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MHRA Approves Deucravacitinib for Psoriasis Treatment

Marketing authorisation in Great Britain has been granted for deucravacitinib by the MHRA for use in the treatment of moderate to severe plaque psoriasis in adults.

Earlier this year, deucravacitinib (Sotyktu, Bristol Myers Squibb), was recommended by the European Medicines Agency's (EMA) Committee for Medicinal Products for Human Use (CHMP) for the treatment of moderate to severe plaque psoriasis in adults who are candidates for systemic therapy. In the US, the FDA approved the drug in September 2022.

Now, the Medicines and Healthcare products Regulatory Agency (MHRA) has granted marketing authorisation for the drug in Great Britain.

The Psoriasis Association said that an estimated between 2-3% of the UK population were affected with the condition – this equated to up to 1.8 million people, the charity highlighted. It is believed that 90% of people are affected by plaque psoriasis - the most common form of the condition, with around 20% affected by moderate to severe disease.

Professor Richard Warren, Manchester University, and Northern Care Alliance, commented: "Despite affecting a significant percentage of the population and for many, having a serious impact on their physical and mental health, patients with chronic conditions such as psoriasis have few effective oral options to manage their condition."

Pivotal Data Lead to Authorisation

Deucravacitinib is a selective allosteric tyrosine kinase 2 (TYK2) inhibitor – a member of the janus kinase (JAK) family – and works by blocking the action of the abnormal protein that signals cells to multiply. The 'first-in-class' treatment is taken orally once a day.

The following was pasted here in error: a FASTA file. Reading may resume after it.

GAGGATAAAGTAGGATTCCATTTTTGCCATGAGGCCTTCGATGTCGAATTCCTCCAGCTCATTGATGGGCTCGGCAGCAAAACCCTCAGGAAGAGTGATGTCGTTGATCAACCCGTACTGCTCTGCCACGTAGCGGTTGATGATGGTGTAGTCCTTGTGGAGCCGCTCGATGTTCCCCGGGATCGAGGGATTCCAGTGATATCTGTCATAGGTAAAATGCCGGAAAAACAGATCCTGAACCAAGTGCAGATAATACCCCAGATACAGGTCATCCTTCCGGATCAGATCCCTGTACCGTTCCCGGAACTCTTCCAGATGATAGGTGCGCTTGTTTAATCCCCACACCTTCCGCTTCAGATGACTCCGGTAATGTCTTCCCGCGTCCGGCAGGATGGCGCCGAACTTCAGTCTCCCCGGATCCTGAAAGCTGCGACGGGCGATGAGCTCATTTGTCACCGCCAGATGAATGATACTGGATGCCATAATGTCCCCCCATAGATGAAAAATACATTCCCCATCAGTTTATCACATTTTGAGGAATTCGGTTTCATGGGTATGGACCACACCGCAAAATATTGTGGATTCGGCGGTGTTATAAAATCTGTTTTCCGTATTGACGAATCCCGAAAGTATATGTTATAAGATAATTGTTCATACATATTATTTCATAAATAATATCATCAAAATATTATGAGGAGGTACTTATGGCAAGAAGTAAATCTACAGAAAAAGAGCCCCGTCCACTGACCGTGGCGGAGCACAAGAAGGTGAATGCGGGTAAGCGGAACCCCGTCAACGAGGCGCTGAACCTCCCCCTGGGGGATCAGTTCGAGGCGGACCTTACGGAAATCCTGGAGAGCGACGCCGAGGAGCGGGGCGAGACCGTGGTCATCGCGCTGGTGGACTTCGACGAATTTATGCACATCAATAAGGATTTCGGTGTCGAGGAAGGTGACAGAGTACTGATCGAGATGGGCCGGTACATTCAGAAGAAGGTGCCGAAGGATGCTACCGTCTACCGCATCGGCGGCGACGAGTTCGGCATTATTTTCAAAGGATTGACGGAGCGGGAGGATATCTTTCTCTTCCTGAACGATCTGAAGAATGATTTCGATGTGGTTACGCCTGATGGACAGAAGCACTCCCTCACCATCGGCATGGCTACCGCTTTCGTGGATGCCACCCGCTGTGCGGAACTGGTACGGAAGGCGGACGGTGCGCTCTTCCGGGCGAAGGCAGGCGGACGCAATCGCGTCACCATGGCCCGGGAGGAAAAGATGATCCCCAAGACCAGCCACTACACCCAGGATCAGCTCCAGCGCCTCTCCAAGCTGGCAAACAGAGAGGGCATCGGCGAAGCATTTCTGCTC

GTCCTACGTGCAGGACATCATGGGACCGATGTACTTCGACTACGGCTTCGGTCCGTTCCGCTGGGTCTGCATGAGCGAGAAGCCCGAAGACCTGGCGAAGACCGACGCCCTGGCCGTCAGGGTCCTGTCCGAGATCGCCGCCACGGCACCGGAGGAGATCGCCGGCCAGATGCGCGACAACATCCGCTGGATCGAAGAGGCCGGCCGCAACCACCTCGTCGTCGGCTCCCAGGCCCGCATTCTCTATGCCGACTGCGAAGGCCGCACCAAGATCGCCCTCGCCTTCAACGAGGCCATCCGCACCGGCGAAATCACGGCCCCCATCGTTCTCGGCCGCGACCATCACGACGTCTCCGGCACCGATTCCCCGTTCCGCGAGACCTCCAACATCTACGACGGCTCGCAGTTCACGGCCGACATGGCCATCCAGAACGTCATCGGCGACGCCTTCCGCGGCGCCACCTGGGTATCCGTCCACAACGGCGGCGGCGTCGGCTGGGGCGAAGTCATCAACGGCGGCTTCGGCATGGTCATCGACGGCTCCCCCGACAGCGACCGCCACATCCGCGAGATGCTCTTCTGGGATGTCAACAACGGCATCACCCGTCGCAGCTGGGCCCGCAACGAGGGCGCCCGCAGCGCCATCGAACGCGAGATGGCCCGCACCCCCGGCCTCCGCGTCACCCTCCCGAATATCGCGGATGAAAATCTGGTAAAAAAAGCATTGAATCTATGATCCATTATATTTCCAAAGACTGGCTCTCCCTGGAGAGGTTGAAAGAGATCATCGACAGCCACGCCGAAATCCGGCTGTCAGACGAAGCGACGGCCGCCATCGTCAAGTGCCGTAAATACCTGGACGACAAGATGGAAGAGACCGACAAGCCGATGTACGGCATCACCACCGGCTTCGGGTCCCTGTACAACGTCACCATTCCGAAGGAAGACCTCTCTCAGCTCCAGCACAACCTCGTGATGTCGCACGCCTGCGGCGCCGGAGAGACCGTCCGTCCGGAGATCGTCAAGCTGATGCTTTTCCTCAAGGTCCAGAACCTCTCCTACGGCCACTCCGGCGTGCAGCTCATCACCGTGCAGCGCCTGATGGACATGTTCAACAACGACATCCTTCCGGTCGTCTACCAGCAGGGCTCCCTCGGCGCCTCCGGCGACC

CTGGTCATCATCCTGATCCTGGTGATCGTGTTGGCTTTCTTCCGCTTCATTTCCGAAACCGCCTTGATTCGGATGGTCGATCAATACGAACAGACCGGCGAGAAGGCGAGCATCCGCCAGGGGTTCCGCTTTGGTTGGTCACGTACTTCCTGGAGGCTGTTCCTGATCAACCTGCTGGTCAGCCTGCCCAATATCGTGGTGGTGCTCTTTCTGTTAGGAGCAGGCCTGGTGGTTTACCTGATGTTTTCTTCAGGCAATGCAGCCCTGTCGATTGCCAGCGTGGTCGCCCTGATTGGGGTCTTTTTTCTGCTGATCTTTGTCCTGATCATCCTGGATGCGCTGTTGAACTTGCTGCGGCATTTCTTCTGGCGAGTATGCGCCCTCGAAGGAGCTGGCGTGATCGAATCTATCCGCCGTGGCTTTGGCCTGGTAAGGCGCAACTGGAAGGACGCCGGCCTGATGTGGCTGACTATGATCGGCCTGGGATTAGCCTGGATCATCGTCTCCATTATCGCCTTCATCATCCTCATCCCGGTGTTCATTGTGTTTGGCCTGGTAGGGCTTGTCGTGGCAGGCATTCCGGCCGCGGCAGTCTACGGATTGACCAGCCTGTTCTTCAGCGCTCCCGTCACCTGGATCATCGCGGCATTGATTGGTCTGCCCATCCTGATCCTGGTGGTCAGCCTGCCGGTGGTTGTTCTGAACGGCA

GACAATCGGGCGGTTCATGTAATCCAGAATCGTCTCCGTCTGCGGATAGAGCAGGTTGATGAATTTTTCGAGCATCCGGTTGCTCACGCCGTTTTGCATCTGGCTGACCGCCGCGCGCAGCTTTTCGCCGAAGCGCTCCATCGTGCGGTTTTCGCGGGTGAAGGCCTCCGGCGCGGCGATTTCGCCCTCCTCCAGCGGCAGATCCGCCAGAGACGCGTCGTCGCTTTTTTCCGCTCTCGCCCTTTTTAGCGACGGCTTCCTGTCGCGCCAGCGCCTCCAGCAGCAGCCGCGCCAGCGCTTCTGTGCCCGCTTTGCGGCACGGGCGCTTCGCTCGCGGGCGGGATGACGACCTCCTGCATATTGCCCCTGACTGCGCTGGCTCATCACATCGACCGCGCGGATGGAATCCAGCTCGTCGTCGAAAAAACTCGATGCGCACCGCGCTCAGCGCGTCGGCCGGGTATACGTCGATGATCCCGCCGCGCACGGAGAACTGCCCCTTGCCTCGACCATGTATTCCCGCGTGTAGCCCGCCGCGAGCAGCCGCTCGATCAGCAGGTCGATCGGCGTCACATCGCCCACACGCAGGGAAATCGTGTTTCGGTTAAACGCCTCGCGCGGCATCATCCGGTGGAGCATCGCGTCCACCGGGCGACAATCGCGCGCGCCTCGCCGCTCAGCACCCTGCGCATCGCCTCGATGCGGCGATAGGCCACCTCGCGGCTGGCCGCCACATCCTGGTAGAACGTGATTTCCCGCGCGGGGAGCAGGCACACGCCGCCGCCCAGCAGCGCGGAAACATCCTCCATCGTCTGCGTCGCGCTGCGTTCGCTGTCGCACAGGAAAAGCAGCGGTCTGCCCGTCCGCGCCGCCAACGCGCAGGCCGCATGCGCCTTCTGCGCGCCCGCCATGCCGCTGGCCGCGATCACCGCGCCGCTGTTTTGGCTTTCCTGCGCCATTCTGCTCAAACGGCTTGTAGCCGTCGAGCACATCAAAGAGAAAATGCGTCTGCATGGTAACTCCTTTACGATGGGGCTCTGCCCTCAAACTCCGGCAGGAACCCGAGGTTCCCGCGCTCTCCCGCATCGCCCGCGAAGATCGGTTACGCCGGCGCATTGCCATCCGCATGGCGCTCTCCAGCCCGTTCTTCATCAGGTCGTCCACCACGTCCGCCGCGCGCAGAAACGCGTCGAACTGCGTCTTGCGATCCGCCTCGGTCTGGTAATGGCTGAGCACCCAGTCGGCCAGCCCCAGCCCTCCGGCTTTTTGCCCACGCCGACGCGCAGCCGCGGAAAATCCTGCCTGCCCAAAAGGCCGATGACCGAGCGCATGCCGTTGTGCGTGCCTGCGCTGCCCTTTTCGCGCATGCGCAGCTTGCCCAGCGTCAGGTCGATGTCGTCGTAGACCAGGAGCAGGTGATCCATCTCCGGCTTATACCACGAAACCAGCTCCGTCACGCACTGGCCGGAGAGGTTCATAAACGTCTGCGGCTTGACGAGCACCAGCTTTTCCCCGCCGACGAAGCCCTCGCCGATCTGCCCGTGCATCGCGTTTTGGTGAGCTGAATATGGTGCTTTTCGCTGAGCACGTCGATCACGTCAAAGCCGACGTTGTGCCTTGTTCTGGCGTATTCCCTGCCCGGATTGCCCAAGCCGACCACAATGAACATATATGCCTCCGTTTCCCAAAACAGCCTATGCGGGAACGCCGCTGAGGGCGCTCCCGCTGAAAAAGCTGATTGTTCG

The pharmaceutical company behind the drug explained that the marketing authorisation was based on "pivotal" data from the Phase 3 POETYK PSO-1 and POETYK PSO-2 clinical trials. 

These demonstrated that deucravacitinib had superior efficacy and ability to improve the skin condition and symptoms in adult patients with moderate to severe forms of the condition compared to a placebo and to the PDE-4 inhibitor apremilast. 

At 16 weeks it achieved significantly higher response rates for Psoriasis Area and Severity Index (PASI 75) – 58.4% versus 12.7% versus 35.1%, respectively – and for static Physician's Global Assessment score of 0 or 1 (sPGA 0/1) – 53.6% versus 7.2% versus 32.1%, respectively – reported the authors of the studies. Efficacy improved beyond week 16 and was maintained through week 52, they said.

Deucravacitinib was well tolerated in moderate to severe plaque psoriasis, with the most commonly reported adverse reaction being upper respiratory infections (18.9%), most frequently nasopharyngitis, explained a company spokesperson.

Professor Warren applauded the announcement, and emphasised that it would potentially offer eligible patients a new treatment option to help manage the significant symptoms associated with the condition.

Asked to comment for Medscape UK , Laura Stevenson, deputy chief executive at the Psoriasis Association emphasised how having psoriasis can have a significant life impact.

It is "hugely important" for those with psoriasis to have access to a "variety of treatments", stressed Ms Stevenson, who believed that the approval of deucravacitinib would make a "real difference" for people with psoriasis.

NICE guidance on the use of deucravacitinib for moderate to severe plaque psoriasis is in progress, with the publication date still to be confirmed.